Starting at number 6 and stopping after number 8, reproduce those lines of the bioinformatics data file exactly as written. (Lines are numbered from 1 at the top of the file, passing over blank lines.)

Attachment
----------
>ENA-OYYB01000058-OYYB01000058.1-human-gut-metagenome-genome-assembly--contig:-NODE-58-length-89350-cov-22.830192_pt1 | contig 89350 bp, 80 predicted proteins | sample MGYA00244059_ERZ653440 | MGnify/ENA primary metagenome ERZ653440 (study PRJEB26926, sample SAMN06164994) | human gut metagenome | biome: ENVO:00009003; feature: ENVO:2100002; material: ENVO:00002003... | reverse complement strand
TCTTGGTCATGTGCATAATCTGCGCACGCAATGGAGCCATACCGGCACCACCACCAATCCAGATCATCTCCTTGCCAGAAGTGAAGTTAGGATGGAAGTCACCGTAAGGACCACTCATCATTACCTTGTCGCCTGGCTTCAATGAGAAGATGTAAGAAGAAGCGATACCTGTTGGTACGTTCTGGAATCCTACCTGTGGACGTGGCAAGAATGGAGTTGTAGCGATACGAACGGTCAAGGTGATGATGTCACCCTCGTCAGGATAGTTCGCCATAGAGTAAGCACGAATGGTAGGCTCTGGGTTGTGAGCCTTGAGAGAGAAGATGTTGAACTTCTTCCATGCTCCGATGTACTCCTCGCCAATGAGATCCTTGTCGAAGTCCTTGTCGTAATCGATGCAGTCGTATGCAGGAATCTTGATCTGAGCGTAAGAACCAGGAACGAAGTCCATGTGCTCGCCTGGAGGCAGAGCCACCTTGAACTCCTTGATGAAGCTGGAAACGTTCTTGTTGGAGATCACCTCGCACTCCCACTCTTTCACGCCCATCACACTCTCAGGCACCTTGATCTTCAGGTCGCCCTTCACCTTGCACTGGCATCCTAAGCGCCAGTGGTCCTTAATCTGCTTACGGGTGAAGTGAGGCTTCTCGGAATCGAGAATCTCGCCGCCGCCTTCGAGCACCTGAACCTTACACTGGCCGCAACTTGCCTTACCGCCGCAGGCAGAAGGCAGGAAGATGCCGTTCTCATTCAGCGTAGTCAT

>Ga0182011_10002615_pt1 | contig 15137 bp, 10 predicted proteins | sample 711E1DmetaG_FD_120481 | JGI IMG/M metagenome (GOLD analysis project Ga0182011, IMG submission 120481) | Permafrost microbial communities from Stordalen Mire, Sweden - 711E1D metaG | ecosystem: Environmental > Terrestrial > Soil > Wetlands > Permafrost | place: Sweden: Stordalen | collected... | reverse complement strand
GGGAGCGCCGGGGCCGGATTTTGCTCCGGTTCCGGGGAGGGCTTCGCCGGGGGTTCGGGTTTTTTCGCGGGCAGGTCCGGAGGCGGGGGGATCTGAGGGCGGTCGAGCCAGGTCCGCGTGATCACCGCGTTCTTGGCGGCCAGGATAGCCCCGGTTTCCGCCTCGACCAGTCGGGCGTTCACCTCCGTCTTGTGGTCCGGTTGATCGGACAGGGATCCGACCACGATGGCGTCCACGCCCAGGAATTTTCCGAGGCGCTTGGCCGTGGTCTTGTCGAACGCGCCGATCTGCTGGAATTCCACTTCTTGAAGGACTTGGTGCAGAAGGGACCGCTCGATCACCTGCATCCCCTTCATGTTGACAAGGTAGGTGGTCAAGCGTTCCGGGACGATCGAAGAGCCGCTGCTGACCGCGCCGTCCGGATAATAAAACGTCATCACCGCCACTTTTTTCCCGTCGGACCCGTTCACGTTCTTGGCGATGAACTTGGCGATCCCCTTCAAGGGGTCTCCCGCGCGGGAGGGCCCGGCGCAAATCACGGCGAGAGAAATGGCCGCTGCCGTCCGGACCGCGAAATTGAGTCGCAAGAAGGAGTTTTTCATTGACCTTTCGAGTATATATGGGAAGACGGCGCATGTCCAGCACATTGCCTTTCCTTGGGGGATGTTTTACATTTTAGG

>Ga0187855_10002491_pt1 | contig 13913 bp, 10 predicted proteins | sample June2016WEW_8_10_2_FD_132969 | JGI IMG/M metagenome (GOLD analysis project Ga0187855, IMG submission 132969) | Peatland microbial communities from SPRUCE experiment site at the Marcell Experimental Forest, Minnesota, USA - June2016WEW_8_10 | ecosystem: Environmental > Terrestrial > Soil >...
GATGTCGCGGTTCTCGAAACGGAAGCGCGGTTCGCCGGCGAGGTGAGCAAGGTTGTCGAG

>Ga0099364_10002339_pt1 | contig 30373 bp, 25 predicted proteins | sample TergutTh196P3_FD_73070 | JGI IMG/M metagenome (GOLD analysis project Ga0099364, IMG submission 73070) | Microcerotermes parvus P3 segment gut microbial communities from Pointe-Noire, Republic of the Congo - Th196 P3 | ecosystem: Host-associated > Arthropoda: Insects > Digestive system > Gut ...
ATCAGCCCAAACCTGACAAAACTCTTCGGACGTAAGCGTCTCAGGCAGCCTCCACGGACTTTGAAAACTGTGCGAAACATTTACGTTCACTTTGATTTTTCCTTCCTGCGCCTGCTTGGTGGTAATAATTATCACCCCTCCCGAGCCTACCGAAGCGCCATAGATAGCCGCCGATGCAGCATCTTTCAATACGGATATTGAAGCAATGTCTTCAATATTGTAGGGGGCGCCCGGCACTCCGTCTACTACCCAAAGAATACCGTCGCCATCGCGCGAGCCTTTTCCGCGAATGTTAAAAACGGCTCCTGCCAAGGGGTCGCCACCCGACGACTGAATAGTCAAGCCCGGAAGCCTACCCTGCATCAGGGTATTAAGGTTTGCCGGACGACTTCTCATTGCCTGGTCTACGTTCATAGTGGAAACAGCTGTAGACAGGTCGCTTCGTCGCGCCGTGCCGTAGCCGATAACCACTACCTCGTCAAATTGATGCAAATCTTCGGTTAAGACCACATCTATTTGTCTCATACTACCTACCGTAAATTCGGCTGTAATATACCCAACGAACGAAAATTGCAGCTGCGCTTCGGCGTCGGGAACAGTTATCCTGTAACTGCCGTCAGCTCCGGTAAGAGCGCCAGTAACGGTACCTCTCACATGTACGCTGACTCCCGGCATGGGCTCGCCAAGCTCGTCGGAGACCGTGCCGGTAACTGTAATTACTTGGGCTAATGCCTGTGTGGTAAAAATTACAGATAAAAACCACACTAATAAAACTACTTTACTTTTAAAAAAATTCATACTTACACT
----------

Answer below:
GATGTCGCGGTTCTCGAAACGGAAGCGCGGTTCGCCGGCGAGGTGAGCAAGGTTGTCGAG

>Ga0099364_10002339_pt1 | contig 30373 bp, 25 predicted proteins | sample TergutTh196P3_FD_73070 | JGI IMG/M metagenome (GOLD analysis project Ga0099364, IMG submission 73070) | Microcerotermes parvus P3 segment gut microbial communities from Pointe-Noire, Republic of the Congo - Th196 P3 | ecosystem: Host-associated > Arthropoda: Insects > Digestive system > Gut ...
ATCAGCCCAAACCTGACAAAACTCTTCGGACGTAAGCGTCTCAGGCAGCCTCCACGGACTTTGAAAACTGTGCGAAACATTTACGTTCACTTTGATTTTTCCTTCCTGCGCCTGCTTGGTGGTAATAATTATCACCCCTCCCGAGCCTACCGAAGCGCCATAGATAGCCGCCGATGCAGCATCTTTCAATACGGATATTGAAGCAATGTCTTCAATATTGTAGGGGGCGCCCGGCACTCCGTCTACTACCCAAAGAATACCGTCGCCATCGCGCGAGCCTTTTCCGCGAATGTTAAAAACGGCTCCTGCCAAGGGGTCGCCACCCGACGACTGAATAGTCAAGCCCGGAAGCCTACCCTGCATCAGGGTATTAAGGTTTGCCGGACGACTTCTCATTGCCTGGTCTACGTTCATAGTGGAAACAGCTGTAGACAGGTCGCTTCGTCGCGCCGTGCCGTAGCCGATAACCACTACCTCGTCAAATTGATGCAAATCTTCGGTTAAGACCACATCTATTTGTCTCATACTACCTACCGTAAATTCGGCTGTAATATACCCAACGAACGAAAATTGCAGCTGCGCTTCGGCGTCGGGAACAGTTATCCTGTAACTGCCGTCAGCTCCGGTAAGAGCGCCAGTAACGGTACCTCTCACATGTACGCTGACTCCCGGCATGGGCTCGCCAAGCTCGTCGGAGACCGTGCCGGTAACTGTAATTACTTGGGCTAATGCCTGTGTGGTAAAAATTACAGATAAAAACCACACTAATAAAACTACTTTACTTTTAAAAAAATTCATACTTACACT